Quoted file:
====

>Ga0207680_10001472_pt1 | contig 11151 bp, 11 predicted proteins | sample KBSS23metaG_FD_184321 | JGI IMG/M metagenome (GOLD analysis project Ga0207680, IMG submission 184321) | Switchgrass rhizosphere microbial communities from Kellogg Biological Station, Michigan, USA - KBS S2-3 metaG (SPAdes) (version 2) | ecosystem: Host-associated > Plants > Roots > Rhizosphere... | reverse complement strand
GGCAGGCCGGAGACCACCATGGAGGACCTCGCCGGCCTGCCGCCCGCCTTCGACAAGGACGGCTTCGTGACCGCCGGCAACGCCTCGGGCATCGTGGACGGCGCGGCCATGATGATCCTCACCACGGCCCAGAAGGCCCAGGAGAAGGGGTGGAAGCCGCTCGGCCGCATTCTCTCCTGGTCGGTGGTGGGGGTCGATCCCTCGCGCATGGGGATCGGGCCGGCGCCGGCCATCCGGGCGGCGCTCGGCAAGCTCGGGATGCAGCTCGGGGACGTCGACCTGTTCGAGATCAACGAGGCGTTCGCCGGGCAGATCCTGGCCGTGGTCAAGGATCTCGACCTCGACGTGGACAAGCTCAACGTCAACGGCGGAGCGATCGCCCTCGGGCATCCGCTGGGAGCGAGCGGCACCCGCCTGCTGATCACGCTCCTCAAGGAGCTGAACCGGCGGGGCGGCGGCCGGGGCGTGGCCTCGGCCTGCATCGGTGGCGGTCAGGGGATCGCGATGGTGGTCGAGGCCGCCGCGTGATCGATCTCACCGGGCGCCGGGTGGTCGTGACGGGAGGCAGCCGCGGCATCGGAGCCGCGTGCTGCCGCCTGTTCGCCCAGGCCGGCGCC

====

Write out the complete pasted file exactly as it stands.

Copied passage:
>Ga0207680_10001472_pt1 | contig 11151 bp, 11 predicted proteins | sample KBSS23metaG_FD_184321 | JGI IMG/M metagenome (GOLD analysis project Ga0207680, IMG submission 184321) | Switchgrass rhizosphere microbial communities from Kellogg Biological Station, Michigan, USA - KBS S2-3 metaG (SPAdes) (version 2) | ecosystem: Host-associated > Plants > Roots > Rhizosphere... | reverse complement strand
GGCAGGCCGGAGACCACCATGGAGGACCTCGCCGGCCTGCCGCCCGCCTTCGACAAGGACGGCTTCGTGACCGCCGGCAACGCCTCGGGCATCGTGGACGGCGCGGCCATGATGATCCTCACCACGGCCCAGAAGGCCCAGGAGAAGGGGTGGAAGCCGCTCGGCCGCATTCTCTCCTGGTCGGTGGTGGGGGTCGATCCCTCGCGCATGGGGATCGGGCCGGCGCCGGCCATCCGGGCGGCGCTCGGCAAGCTCGGGATGCAGCTCGGGGACGTCGACCTGTTCGAGATCAACGAGGCGTTCGCCGGGCAGATCCTGGCCGTGGTCAAGGATCTCGACCTCGACGTGGACAAGCTCAACGTCAACGGCGGAGCGATCGCCCTCGGGCATCCGCTGGGAGCGAGCGGCACCCGCCTGCTGATCACGCTCCTCAAGGAGCTGAACCGGCGGGGCGGCGGCCGGGGCGTGGCCTCGGCCTGCATCGGTGGCGGTCAGGGGATCGCGATGGTGGTCGAGGCCGCCGCGTGATCGATCTCACCGGGCGCCGGGTGGTCGTGACGGGAGGCAGCCGCGGCATCGGAGCCGCGTGCTGCCGCCTGTTCGCCCAGGCCGGCGCC